Time to Put the Brakes on Jobs?

Should the Fed continue raising interest rates?

After several rate increases and with unemployment at a 17-year low, Fed officials face the question of whether joblessness might fall so much that they should pick up the pace of tightening to prevent the economy from overheating. The latest employment report released Friday by the Labor Department doesn’t suggest they need to move more aggressively or slow down. Employers added 148,000 jobs in December, and the unemployment rate was unchanged at 4.1%. Average hourly earnings of private-sector workers rose 2.5% from a year ago, in line with recent monthly readings.

Goodness. We wouldn’t want joblessness to fall too low, would we? That might force employers to pay people more!

If the Fed wants to raise rates because they think they need to keep their powder dry for the next recession, I can buy that. Maybe. But the only reason to worry about unemployment getting too low is a fear that it will push up inflation. And there’s precisely no reason to fear that inflation is about to pick up. Someday there might be, but that day is not today, not anytime in the past two decades, and unlikely to be anytime in the next few years either:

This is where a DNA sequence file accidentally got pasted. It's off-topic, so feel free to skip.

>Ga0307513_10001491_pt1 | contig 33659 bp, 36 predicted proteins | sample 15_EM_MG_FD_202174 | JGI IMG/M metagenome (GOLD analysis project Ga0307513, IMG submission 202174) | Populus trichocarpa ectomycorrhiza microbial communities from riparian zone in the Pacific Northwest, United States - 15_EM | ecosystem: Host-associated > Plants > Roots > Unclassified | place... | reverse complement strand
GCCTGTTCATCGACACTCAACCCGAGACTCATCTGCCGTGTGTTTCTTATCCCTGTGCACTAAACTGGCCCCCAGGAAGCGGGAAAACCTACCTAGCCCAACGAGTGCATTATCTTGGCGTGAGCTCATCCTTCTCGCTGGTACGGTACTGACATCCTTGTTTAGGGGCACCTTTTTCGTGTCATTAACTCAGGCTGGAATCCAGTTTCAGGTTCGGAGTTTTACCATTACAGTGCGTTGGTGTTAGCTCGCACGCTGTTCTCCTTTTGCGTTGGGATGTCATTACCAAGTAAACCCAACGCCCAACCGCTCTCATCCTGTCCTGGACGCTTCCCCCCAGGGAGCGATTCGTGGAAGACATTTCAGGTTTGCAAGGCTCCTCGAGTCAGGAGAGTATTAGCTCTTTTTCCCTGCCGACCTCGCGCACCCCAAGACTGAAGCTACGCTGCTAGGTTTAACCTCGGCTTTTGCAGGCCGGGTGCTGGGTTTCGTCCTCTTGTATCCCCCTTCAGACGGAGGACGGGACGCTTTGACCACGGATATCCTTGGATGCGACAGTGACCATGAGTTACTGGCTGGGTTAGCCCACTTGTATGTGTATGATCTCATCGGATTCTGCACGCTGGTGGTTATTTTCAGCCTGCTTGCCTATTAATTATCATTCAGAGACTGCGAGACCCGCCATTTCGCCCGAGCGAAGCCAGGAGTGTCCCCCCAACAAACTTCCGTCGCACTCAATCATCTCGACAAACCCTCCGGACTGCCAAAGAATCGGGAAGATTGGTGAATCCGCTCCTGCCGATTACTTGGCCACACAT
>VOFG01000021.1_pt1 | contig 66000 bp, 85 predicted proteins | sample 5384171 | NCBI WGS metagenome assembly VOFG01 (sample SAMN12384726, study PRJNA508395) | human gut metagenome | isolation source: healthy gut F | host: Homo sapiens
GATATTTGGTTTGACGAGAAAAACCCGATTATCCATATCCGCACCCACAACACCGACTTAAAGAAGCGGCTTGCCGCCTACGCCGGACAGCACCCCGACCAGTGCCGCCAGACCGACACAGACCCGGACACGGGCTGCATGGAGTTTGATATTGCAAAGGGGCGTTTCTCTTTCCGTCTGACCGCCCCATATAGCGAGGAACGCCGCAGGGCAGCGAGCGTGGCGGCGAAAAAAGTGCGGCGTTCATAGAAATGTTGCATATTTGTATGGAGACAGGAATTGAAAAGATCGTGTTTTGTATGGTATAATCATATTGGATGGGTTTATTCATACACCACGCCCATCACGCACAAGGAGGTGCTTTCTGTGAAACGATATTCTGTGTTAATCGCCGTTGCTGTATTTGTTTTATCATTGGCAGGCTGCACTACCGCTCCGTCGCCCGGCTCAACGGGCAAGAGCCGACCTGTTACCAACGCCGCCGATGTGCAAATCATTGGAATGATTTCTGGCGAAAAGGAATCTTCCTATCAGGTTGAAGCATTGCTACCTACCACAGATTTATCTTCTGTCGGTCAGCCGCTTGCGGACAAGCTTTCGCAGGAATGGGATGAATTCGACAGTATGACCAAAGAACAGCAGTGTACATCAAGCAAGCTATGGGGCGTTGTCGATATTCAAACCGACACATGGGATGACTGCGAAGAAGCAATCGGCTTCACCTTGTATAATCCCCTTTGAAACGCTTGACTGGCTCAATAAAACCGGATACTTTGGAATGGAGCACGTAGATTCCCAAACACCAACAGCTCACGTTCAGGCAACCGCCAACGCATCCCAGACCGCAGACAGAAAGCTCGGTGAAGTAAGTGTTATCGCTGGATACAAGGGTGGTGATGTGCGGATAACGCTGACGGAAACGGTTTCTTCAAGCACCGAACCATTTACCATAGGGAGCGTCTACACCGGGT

HERE ARE THE FACTS:

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ONE MORE QUICK THING:

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As we wrote over the summer, traffic has been down at Mother Jones and a lot of sites with many people thinking news is less important now that Donald Trump is no longer president. But if you're reading this, you're not one of those people, and we're hoping we can rally support from folks like you who really get why our reporting matters right now. And that's how it's always worked: For 45 years now, a relatively small group of readers (compared to everyone we reach) who pitch in from time to time has allowed Mother Jones to do the type of journalism the moment demands and keep it free for everyone else.

Please pitch in with a donation during our fall fundraising drive if you can. We can't afford to come up short, and there's still a long way to go by November 5.

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